Salty sniffed this decoy and instantly realized that he had been duped. With a magnificent thrash of his tail he whacked the imposter hard and swam away.

White shark 9.4.14 (3)

AWSC Trip 9.15.14  67666

Outer Cape with WD

Shot acquired while flying with spotter pilot Wayne Davis on one of our days off the water. Note: This is a favorite surfers break off of Wellfleet

Seals in Truro 9.2014

This haul out of grey seals off of Pilgrim Heights is presently the largest gathering of seals on the Outer Cape this summer.

White shark 9.17.14 (1)

Dr. Greg Skomal tags his 10th white shark off of Monomoy this week, a 14 footer nick named “Surf Hunter”.

White shark 9.17.14

Working off NAuset Beach

Here is what they see from the beach on most days we are out.

Working off NAuset Beach (1)

A Surfer trying his luck close to the beach

Read more.. Saturday, September 20th, 2014

Wild Cape Cod Notebook: Monomoy NWR

Hard to believe that the dog days of August have come and gone here on Cape Cod and we are welcoming that wonderful time of year known around here as “Septober – Sixty-one Days of Heaven”. As many of you who follow this blog are aware our summer has been dominated by the support we are providing to the Massachusetts Shark Research Program led by Dr. Greg Skomal and John Chisholm of the Department of Marine Fisheries here. That said we did manage a visit into the Monomoy National Wildlife Refuge recently to check up on the south – bound shorebirds that frequent our outer beaches at this time of year. Our target area was the southern end of the South Island of Monomoy, an area known to locals as “Powder Hole” a favorite spot especially for birders in New England during the fall.

Monomoy looking north with Shark Cove visible in its entirety

South Monomoy looking north. Powder Hole is the area of ponds in the center.Shark Cove is visible in upper right

Powder Hole (19)

Powserhole (10)

Powserhole (1)

Grey seals congregate around this estuary running out the Powder Hole.

Powder Hole (10)

A rare sighting of a Marbled Godwit passing through on its way south

Powder Hole (1)

Dunlin in non breeding plumage

Powserhole (7)

Bank swallow feeding over saltwater pan

Powserhole (3)

Powder Hole (17)

Powder Hole (14)

Possible Raccoon tracks

Powder Hole (15)

Powserhole (11)

Monomoy Lighthouse now restored by USFWS but not in service for navigation.

And for those of you who are following the white shark research activity when the weather permits us to get a plane in the air and work close to shore the action is strong. We see on average 5 – 7 different white sharks on every trip. Here is a special image taken by Wayne David our spotter pilot. Notice a grey seal on the surf line and a white shark in the lower left part of the frame. This shark was eventually photographed, cataloged and tagged on this day enabling researchers to follow its movement habits into the future for up to five years.

A recent article describing the work of Greg Skomal and our team is here. http://www.capecodonline.com/apps/pbcs.dll/article?AID=/20140827/NEWS/408270304/0/SEARCH

Shark at the surface

A very rare look at a white shark at the surface

AD on South Beach

Photo Courtesy of Wayne Davis

Below is the fourth in a series of Field Reports of the White Shark research going on this summer in Cape Cod waters. We are proud to be supporting this work funded by the Atlantic White Shark Conservancy.

 

Read more.. Tuesday, September 2nd, 2014

Wild Cape Cod Notebook: White Shark Research

Summer has now commenced in full swing here on Cape Cod and many summer visitors have arrived to enjoy all that a warm and sunny Cape Cod has to offer. Our attention has turned to supporting a research project that is being conducted in Cape Cod waters and when completed will answer the question most people ask about Atlantic white sharks. How many are out there? This work is being funded by donations of time equipment and $ from the Atlantic White Shark Conservancy in cooperation with the Massachusetts department of Marine Fisheries Shark Research Program led by Dr. Greg Skomal. The research is being conducted on the outer Cape operating out of our home port, Chatham and since Greg has been interested in working from a smaller boat platform to see if photographing and tagging white sharks is possible, we offered the use of ours – the 24 foot Aleutian Dream. Over the last couple of years we have made some modifications to this fishing boat to enhance our ability to follow and photograph wildlife in the ocean and with the addition of a bow pulpit the boat seemed ideally suited for the challenge to follow white sharks. And because the region’s seals are so spread out, the only truly efficacious way to find these visiting apex predators is to use a spotter plane. Veteran fish spotter pilot Wayne Davis was recruited for this purpose and after a couple of weeks we have worked most of the kinks out our process.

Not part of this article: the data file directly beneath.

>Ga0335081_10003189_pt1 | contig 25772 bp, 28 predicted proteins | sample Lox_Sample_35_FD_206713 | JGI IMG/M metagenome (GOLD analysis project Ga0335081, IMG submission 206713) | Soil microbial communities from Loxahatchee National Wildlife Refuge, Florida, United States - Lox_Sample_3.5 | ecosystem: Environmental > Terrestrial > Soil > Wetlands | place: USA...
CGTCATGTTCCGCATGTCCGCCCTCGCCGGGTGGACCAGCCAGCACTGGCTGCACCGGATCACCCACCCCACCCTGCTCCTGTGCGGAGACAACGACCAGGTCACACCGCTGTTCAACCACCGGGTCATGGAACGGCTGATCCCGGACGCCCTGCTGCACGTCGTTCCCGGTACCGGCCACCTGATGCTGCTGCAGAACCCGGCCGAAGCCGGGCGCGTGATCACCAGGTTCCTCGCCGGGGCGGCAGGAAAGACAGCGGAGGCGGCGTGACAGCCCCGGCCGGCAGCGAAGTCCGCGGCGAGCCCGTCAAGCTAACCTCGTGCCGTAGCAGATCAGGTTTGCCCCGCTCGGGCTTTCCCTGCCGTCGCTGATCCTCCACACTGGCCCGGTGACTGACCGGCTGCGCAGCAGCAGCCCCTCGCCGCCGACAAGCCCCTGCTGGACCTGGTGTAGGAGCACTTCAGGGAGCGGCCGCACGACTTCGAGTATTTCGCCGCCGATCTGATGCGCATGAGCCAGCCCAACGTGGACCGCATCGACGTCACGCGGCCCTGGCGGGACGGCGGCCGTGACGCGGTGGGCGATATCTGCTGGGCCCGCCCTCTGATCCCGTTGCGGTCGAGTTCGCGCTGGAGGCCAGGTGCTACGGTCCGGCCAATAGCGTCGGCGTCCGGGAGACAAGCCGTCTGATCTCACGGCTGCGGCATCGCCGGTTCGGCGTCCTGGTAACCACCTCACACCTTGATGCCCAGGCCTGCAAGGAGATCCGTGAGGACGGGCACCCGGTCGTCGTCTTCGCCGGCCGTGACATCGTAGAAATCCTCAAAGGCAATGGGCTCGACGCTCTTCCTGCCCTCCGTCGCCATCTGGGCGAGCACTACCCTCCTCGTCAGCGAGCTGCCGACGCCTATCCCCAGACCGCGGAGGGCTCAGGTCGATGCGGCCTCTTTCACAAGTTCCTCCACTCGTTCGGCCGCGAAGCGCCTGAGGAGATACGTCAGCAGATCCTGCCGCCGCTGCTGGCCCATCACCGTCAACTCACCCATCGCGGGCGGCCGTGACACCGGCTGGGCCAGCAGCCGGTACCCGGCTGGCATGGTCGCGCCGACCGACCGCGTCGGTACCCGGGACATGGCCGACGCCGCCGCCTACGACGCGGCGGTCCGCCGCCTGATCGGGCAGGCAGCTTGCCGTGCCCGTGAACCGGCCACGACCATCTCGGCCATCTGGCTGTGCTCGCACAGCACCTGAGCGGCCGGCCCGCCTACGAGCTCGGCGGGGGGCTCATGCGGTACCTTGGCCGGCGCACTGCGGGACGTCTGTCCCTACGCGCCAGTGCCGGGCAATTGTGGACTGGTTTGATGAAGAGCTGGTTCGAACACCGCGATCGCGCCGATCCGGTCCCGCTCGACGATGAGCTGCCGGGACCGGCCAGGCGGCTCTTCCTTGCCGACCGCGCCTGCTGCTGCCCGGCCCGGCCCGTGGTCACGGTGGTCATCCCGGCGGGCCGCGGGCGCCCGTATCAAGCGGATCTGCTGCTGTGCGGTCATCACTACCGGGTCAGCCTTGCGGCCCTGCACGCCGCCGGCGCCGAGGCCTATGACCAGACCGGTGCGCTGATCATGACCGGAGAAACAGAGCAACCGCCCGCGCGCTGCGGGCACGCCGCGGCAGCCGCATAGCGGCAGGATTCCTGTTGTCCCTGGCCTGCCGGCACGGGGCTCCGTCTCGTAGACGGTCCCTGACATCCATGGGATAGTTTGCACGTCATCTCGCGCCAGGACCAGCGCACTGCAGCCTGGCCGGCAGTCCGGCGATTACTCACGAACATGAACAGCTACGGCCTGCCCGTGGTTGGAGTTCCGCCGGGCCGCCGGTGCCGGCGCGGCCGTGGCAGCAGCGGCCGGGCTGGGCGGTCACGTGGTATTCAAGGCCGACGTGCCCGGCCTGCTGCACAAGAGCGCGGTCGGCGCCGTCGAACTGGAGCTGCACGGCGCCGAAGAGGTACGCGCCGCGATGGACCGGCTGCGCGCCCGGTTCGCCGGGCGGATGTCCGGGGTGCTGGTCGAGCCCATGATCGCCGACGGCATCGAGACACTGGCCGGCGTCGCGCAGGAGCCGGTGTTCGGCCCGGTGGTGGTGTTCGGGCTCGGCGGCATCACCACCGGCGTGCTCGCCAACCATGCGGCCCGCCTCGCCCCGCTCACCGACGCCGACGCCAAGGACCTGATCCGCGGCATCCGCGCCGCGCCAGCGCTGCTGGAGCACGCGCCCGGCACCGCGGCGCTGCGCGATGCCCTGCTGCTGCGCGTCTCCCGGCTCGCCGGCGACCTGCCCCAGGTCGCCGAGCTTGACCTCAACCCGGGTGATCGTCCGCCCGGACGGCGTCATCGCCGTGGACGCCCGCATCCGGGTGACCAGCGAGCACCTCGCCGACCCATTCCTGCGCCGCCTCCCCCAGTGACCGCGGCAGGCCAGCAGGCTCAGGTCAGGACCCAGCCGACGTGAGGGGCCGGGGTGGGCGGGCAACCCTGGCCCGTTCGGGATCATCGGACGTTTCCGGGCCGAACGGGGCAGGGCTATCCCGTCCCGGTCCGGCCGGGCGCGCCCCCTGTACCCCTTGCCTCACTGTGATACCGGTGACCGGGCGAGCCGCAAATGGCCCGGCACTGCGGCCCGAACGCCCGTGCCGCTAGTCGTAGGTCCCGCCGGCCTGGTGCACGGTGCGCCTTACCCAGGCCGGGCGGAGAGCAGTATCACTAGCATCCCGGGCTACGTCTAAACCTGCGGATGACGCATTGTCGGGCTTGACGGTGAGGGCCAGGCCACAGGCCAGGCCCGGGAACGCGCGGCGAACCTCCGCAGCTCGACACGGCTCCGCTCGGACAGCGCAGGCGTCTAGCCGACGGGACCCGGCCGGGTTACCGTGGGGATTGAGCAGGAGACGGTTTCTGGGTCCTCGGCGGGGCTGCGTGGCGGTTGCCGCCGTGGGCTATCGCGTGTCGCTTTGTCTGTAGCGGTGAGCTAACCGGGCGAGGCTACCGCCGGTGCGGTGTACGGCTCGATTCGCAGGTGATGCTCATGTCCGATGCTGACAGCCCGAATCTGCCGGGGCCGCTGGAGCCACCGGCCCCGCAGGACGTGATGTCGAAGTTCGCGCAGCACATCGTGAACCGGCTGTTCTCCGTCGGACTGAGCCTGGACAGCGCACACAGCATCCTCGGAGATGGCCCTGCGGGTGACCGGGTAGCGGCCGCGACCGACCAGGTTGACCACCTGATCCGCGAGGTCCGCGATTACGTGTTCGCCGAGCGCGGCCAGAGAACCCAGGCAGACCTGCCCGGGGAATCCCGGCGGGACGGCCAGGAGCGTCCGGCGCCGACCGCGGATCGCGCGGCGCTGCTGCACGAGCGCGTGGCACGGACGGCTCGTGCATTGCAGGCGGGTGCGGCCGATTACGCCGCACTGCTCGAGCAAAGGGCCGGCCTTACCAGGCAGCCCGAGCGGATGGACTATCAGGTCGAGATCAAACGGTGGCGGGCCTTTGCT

Please consider supporting this important work by donating  here http://www.atlanticwhiteshark.org/donate/

and BE SURE TO CHECK OUT THE VIDEO BELOW!!

Shark study seals (7)

Shark study seals (2)

Shark study seals (1)

The research protocol calls for the team to be on the water at least two days a week scanning from the boat and working with the plane along the areas barrier beaches looking mainly at the grey seal haulouts for signs of shark predation attempts and any other observations. We have been blessed with some excellent conditions to work in and were rewarded on Saturday June 28 when Wayne spotted 14 – 15 foot white shark about 1/4 mile off of Nauset Beach and we were able to follow her with underwater pole cameras for nearly an hour.

Shark study seals

Shark study seals (3)

Shark study seals (6)

Read more.. Friday, July 4th, 2014

Swimming with the Great Whales

DCIM103GOPRO
Links below to two new videos we have just posted to provide some more “color” on these experiences. One compiled from our expedition to Dominica in February 2014 followed by another compiled from footage shot during one incredible day on the Silver Bank – 80 miles north of the Dominican Republic in early March. Please check them both out below.